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article imageEssential Science: Green space linked to slower cognitive decline

By Tim Sandle     Jul 16, 2018 in Science
Barcelona - New research suggests that living in greener neighborhoods with access to open spaces, is associated with slower cognitive decline in relation to the elderly.
The outcome of the research is the establishment of a relationship between a sizable neighborhood green space and a higher mental capacity. This was shown after researchers from the Barcelona Institute for Global Health studied 6,500 people based in the U.K. over the course of a ten year period.
Previous studies had established a connection between access green spaces and a beneficial effect on mental health. The new study goes further, drawing connection between green spaces and a positive role in reducing cognitive decline in the elderly. This is in relation to the type of reduction in cognitive function that forms part of the aging process.
Green spaces
A field in England  located close to Watford  Hertfordshire.
A field in England, located close to Watford, Hertfordshire.
Green space is an umbrella term, and one that does not have a common definition. The term describes either a maintained (like a park) or unmaintained (such as a nature reserve) environmental areas. The purpose of an open space reserve can extend to the preservation or conservation of a rural character.
Mental health
Sunken garden at Kensignton Palace  London.
Sunken garden at Kensignton Palace, London.
With mental well-being, research suggests that individuals who move home from a less green to a more green area show significantly better mental health, as measured across the three post-move years. Such study infers a sustained improvement in mental health. A related study has found that the size of the green space is a factor. Here local-area proportions of green space are associated with different degrees of mental well-being, as measured using the Warwick-Edinburgh Mental Well-Being Scale.
Cognitive function
A bee collecting nectar from a plant. Taken at The Grove  Watford  Hertfordshire.
A bee collecting nectar from a plant. Taken at The Grove, Watford, Hertfordshire.
Age-associated cognitive decline differs in extent between individuals and the determinants of the differences in age-related cognitive decline are not fully understood. As people get older, their cognitive abilities gradually deteriorate. A level of cognitive decline is a normal part of ageing. Some experience a severe deterioration in cognitive skills, leading to dementia. The focus of the recent study is on the age related decline in cognitive capacity that everyone is, or will, experience.
New research
An ornamental lake at The Grove  Hertfordshire.
An ornamental lake at The Grove, Hertfordshire.
With the new study, scientists studied 6,500 people, aged 45 to 68, over the course of ten years. The subjects were drawn from the Whitehall II cohort (a study into social inequalities and chronic disease with new clinical measures of cognitive function, mental disorders and physical functioning in relating to aging) in the U.K. Across three different time-points, during the course of the study, each subject completed a range of cognitive tests designed to assess their verbal and mathematical reasoning, together with verbal fluency and short-term memory. Any decline in these functions was assessed.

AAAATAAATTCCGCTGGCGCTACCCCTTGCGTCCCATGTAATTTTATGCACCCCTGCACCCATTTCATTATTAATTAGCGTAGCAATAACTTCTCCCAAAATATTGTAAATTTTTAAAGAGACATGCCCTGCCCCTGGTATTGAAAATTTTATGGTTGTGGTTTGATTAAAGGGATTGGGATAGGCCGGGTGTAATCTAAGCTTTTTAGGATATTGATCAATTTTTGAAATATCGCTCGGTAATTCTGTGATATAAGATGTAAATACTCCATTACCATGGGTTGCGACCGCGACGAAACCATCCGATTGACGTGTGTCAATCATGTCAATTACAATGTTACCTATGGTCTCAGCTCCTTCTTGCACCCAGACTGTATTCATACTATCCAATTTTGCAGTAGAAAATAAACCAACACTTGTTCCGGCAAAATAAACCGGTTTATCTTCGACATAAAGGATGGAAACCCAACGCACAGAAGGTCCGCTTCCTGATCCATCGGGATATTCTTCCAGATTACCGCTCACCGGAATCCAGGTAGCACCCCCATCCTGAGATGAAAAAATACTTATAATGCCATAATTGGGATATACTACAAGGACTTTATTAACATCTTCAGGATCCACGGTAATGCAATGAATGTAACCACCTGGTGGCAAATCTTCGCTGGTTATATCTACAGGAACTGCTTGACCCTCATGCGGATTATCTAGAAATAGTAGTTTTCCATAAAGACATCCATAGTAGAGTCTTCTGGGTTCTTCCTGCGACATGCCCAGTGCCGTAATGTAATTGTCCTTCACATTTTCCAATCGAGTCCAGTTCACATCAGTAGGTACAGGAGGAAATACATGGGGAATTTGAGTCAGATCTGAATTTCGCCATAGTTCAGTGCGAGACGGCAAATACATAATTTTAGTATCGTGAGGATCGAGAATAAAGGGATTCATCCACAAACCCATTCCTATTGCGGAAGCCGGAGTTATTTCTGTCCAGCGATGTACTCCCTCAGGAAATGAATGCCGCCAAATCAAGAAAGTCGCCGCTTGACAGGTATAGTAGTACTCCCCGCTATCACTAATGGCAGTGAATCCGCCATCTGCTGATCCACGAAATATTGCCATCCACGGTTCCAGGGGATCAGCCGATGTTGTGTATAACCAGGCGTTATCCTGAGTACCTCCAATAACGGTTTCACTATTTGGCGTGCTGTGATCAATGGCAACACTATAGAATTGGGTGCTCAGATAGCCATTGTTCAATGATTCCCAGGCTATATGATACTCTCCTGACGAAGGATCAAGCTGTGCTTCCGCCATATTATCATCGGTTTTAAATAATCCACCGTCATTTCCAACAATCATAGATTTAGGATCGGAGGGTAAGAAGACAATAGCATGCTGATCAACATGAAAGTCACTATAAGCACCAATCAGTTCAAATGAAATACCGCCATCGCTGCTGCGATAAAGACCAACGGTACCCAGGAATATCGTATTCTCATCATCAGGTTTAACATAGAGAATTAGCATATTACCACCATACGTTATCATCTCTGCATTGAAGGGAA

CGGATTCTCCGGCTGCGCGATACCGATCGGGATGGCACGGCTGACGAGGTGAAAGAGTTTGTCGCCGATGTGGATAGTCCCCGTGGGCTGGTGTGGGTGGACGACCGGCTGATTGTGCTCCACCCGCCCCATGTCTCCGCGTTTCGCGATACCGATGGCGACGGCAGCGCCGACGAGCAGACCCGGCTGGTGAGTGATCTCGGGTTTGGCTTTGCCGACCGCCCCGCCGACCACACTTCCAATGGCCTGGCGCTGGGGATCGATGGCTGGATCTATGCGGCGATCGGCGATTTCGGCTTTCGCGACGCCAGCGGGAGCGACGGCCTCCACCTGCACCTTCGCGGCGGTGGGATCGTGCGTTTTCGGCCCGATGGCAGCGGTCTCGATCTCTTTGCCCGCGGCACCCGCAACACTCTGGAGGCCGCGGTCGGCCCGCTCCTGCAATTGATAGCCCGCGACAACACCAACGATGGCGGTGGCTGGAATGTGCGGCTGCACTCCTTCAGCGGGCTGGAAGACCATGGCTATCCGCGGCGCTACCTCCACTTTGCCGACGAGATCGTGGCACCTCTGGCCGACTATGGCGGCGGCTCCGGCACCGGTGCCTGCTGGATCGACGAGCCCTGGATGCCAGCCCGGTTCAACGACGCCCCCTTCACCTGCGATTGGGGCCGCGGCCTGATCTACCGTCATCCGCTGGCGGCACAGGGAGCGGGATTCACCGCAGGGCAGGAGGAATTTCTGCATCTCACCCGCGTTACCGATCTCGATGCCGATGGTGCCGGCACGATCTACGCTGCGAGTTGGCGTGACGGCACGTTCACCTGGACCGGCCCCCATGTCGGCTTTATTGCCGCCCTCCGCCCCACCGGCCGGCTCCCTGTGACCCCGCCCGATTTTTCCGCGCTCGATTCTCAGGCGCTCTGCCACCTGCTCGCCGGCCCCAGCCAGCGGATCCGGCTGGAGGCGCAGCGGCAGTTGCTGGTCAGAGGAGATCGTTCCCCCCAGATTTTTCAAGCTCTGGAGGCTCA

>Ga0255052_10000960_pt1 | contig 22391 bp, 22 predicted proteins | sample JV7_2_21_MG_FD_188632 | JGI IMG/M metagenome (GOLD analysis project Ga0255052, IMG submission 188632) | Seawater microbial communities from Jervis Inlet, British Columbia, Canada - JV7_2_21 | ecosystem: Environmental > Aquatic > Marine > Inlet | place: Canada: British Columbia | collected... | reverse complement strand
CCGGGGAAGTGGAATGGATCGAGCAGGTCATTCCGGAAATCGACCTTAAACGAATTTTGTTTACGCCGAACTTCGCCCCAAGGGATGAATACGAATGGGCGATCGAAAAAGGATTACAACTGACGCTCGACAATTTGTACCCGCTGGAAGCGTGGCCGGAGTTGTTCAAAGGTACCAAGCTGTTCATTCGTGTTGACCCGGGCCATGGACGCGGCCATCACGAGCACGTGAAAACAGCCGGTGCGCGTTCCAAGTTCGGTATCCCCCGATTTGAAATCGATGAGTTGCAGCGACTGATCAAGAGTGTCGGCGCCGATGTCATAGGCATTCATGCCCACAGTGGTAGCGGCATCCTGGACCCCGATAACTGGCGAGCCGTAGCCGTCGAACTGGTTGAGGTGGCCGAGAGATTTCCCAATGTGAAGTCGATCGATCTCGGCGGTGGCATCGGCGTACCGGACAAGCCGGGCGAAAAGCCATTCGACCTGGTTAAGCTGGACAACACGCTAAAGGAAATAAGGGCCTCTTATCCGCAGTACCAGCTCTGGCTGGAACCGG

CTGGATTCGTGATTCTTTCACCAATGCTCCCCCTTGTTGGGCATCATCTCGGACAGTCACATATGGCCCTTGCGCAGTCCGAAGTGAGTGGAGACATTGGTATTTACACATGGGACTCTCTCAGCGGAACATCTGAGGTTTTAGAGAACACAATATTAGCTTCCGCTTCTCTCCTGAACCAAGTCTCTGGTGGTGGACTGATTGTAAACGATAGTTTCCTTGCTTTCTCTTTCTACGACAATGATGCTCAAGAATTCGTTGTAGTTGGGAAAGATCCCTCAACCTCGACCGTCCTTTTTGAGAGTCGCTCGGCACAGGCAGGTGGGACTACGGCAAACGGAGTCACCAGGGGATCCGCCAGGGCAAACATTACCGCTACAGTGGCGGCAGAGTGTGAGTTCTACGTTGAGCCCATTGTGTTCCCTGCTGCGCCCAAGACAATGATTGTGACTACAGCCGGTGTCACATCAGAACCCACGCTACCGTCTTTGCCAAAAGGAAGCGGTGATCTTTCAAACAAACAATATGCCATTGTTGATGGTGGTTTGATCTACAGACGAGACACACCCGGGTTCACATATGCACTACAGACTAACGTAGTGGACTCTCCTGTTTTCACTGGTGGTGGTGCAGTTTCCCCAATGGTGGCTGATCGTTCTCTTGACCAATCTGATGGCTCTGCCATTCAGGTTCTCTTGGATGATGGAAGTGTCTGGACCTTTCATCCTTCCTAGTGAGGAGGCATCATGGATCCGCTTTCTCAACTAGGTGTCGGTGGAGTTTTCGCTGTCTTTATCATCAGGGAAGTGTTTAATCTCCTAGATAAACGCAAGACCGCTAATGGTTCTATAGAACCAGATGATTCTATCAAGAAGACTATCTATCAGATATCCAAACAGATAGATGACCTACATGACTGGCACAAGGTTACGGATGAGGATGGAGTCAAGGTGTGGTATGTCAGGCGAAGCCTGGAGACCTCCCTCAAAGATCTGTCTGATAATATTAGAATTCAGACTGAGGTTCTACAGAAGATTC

The study also took into account the access to neighborhood green space for each participant, based on satellite images. According to lead researcher Carmen de Keijzer: "Our data show that the decline in the cognitive score after the 10-years follow up was 4.6 percent smaller in participants living in greener neighbourhoods. Interestingly enough, the observed associations were stronger among women, which makes us think that these relations might be modified by gender."
A view of the sunken garden at Kensignton Palace  London.
A view of the sunken garden at Kensignton Palace, London.
Given that the proportion of people over 60 years old in the world is expected to nearly double between 2015 and 2050, the scientists think their is merit in further study in order to address the factors associated with cognitive decline. The new research is published in the journal Environmental Health Protection, with the research paper called "Residential Surrounding Greenness and Cognitive Decline: A 10-Year Follow-up of the Whitehall II Cohort."
Essential Science
The periodic table of elements on display at the Royal Society of Chemistry.
The periodic table of elements on display at the Royal Society of Chemistry.
This article is part of Digital Journal's regular Essential Science columns. Each week Tim Sandle explores a topical and important scientific issue. Last week we considered just how big the periodic table could potentially become. This was in relation to most recent four elements incorporated: nihonium, moscovium, tennessine, and oganesson.
The week before we looked at a new compound called ‘f-sand’, which has a botanical component. The material has the potential to be used a means to provide clean water to low income countries.
More about cognitive decline, Alzheimer's disease, Neurodegenrative disease, Green Spaces, Environment
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